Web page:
Proving that dogs and cats don’t have a monopoly on pet trick records is a porcine prodigy who makes an appearance in Guinness World Records 2020.
Joy from Iowa, USA – whose owner has described as a “bit of a diva” and “not your average hog” – showed off her diverse repertoire on 16 January 2018 to claim the record for most tricks by a pig in one minute: 13.
Among the myriad skills on display were classics such as "sit" to more involved techniques such as playing a toy piano. The full set of tricks completed were:
- Shake hands
- Leave (ignore treat)
- Go ahead (take treat)
- Honk horn
- Play the piano
- Remove a ring
- Knock over a pin
- Pick up
- Roll a ball
Two additional tricks had to be disallowed as one was performed before the command was issued ("unroll the rug") and another fell outside the allotted time ("ring the bell").
"People are really surprised to see pigs are so intelligent and can do tricks," said Joy’s owner, Dawn Bleeker (USA), who's been a lifelong fan of all things with trotters and curly tails. "A lot of them walk away saying, 'Gosh, my dog doesn't even do that!'"
In fact, Joy's introduction to tricks began with methods typically used on more "traditional" house pets.
"Not having an indoor pet before, I asked a puppy trainer to come work with my family," Dawn told us. "We had three private sessions at my home. The trainer was amazed at how quickly Joy caught on.
"Joy knows that she’s achieved success through verbal praise and treats,” her owner continued. “We know when she understands from her tail wagging excitedly and her eyes lighting up!"
"Because Joy really loved doing tricks, we just kept on introducing her to new ones," Dawn Bleeker, owner of Joy the pig.
Some of the elements in her record-setting routine were harder to teach than others. "Having Joy learn how to take off the stackable rings (and then put them back on) was the hardest trick," explained Dawn. "We had to teach her how to put something in her mouth and not clamp down on it too hard. In the beginning, she would bite so hard that her tusk would get caught in the ring!"
This gifted porker's record-breaking abilities aren't the only string to her bow, as she has also become something of a local celebrity in her Iowa hometown of Newton. But her path to glory hasn't all been plain sailing.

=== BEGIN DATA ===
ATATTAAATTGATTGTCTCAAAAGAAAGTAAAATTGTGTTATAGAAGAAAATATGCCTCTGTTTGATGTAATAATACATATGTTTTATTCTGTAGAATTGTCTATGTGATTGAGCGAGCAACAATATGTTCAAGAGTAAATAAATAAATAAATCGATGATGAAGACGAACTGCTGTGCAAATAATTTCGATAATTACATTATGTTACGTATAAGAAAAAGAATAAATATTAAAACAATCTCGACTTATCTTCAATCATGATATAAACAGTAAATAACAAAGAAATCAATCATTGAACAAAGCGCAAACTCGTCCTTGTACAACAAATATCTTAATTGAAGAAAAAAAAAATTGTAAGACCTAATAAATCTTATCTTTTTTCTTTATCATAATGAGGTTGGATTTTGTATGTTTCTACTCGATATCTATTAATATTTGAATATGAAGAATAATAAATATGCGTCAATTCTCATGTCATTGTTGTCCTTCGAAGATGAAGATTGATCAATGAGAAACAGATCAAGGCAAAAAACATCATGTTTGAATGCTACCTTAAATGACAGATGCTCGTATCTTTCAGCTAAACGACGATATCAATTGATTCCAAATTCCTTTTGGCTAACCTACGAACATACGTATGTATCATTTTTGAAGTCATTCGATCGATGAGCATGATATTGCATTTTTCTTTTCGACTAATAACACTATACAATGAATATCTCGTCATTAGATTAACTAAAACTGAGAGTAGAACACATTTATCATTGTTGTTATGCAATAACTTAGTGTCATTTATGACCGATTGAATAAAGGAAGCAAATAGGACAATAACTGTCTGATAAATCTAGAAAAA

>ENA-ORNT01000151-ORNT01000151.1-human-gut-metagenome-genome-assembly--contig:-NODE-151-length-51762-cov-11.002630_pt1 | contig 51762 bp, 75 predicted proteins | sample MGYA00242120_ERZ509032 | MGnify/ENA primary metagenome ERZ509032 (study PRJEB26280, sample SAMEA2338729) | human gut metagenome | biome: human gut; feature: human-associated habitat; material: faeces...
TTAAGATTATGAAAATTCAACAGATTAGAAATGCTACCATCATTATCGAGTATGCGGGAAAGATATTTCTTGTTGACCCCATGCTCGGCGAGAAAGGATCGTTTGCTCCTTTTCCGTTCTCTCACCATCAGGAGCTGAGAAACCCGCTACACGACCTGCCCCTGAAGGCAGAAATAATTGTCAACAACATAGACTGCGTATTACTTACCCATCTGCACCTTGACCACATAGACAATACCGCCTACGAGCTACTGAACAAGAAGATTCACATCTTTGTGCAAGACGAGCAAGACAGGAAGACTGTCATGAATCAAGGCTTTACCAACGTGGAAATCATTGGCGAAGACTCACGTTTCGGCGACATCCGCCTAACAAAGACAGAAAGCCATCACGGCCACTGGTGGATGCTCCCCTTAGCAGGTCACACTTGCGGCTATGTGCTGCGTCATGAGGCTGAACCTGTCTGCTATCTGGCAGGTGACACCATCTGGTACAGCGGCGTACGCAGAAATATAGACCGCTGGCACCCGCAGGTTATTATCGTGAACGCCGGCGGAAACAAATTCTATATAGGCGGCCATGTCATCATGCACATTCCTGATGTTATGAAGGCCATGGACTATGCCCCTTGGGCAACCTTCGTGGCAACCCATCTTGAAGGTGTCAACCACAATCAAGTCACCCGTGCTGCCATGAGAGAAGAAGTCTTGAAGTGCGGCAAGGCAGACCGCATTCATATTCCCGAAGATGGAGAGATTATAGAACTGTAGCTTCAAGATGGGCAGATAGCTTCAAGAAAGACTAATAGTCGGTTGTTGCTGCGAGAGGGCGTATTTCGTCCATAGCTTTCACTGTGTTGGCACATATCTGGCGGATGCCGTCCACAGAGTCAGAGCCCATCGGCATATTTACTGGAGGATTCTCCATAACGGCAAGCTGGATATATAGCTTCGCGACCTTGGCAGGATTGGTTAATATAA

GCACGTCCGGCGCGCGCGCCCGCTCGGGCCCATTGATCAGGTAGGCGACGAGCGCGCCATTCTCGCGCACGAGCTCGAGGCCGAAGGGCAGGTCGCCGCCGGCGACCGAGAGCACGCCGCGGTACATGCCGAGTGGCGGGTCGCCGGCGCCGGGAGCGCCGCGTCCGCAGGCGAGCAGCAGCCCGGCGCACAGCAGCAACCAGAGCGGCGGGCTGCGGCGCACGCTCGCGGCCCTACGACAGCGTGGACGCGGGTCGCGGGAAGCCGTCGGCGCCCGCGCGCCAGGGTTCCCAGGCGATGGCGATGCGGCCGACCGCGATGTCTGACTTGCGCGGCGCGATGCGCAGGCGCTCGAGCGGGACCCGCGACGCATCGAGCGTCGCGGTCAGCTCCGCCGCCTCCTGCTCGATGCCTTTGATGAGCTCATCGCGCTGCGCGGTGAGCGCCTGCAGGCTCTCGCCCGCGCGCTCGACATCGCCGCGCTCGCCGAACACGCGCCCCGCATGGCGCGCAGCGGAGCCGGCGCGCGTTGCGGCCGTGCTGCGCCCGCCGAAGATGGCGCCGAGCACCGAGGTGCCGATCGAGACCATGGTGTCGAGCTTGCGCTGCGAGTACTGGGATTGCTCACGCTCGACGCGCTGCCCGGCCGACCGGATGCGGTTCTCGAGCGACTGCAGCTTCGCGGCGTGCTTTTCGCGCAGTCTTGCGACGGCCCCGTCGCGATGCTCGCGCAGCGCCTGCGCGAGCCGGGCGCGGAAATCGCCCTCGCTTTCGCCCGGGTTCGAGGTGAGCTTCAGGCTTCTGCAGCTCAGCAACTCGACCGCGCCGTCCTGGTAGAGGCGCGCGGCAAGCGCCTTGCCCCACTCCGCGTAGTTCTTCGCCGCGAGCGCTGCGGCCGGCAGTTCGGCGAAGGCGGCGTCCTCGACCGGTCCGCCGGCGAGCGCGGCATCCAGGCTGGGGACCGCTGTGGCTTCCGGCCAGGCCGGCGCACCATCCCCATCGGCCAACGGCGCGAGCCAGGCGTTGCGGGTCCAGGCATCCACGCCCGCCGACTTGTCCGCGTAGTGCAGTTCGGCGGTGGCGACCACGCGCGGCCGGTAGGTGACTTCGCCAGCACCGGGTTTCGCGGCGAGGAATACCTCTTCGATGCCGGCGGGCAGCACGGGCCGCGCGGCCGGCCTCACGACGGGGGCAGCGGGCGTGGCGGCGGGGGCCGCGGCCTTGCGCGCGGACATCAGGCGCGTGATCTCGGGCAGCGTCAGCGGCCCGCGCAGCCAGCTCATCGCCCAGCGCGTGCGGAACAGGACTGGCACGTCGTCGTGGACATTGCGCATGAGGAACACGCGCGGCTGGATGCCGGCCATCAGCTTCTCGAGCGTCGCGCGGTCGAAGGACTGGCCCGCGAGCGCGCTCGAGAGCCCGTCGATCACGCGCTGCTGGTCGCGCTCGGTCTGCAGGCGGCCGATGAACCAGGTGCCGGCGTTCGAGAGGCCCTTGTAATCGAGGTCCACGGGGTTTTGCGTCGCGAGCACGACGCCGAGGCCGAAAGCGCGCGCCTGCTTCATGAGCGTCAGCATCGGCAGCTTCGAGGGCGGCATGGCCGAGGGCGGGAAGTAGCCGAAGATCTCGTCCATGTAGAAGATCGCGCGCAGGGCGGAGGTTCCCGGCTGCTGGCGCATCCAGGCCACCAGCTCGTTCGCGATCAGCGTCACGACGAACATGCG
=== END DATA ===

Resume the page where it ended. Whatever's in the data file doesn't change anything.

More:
When the Bleeker family first decided to look into adopting a piglet back in 2011, they discovered that the animals were banned as pets under a Newton bylaw that classified all swine as "dangerous".
Undeterred, the Bleekers set about trying to secure an exception for miniature pigs, gathering research, getting neighbours' signatures and generally aiming to change hearts and minds. They approached the City Council, but their initial petition was denied.
Bleeker's husband and three daughters took the denial as a setback, but for Dawn it felt as if her dream of owning a pet pig was slipping away. Eventually, the Bleekers returned to the council, and the vote swung their way: 6-1 in favour. A few days later, Joy flew from Texas to her new home in Iowa.
Joy's rise from banned hog to the darling of the community began with the local movie theatre going bankrupt, when she was aged around six months. To avoid their downtown neighbourhood becoming a "dead zone", Dawn (who already worked part-time at the cinema) decided to take over the venue.
Not wanting to leave "part of their family" out of this adventure, Joy has become the much-loved mascot of the Capitol II Theatre. She can sometimes be found welcoming movie-goers and showing off her tricks outside the cinema, and inside she even has her own special "dressing room", complete with costume rail and chaise longue where visitors can see her chilling out and meet her under supervision.
"Joy is what separates us from other theatres," Dawn told us proudly. "She is our identity. Sure, there's a big, new movie theatre with recliners in Altoona [a city 25 miles west of Newton], but we have something special. We have Joy."
"People come in, and they are just excited to see her," Bleeker continued. "To see their expressions and catch them talking to her, it just brings a smile to my face. I like to think she brightens up people’s lives, if only for a few minutes."
Newton resident Kari Kennedy confirmed the appeal of this loveable if unorthodox mascot: "Seniors, kids, everyone knows Joy. And there are people who come down to see a movie, or who come to this theatre instead of another, just to see Joy."
Asked how it feels for Joy to be starring in GWR 2020, Dawn enthused: "Being in the book is pretty amazing. Joy is part of our lives, so we get to enjoy her awesomeness every day. Now she'll be in a book in some child's room or some adult's house, and they'll get to see a glimpse of how special Joy is." (Joy isn't the only talented pet in GWR 2020 – you'll also meet her equivalent record holders among dogs and rabbits – see videos below.)
For anyone considering getting a mini pig of their own, Dawn had a few words of wisdom to offer: "I think more people should be open to accepting that miniature pigs do make good pets. But it definitely takes a certain type of person to own a miniature pig.
"They are extremely rewarding, but also very time-consuming. Because of their intelligence, they need mental stimulation or they can become bored and destructive.
"Miniature pigs are emotional animals who bond strongly, so owners need to be ready to commit to owning their pig for 15–20 years.
"Size is also something to consider," Dawn added. "Like with people, the end size is hard to tell. A person needs to be ready to love and keep a 300-lb [136-kg] miniature pig as they would a 60-lb [27-kg] one."
And the secret to trick training for anyone with ambitions of setting a record with their own home hog? "I would say the key is finding the right treat that will get your pig’s attention and make it worthwhile."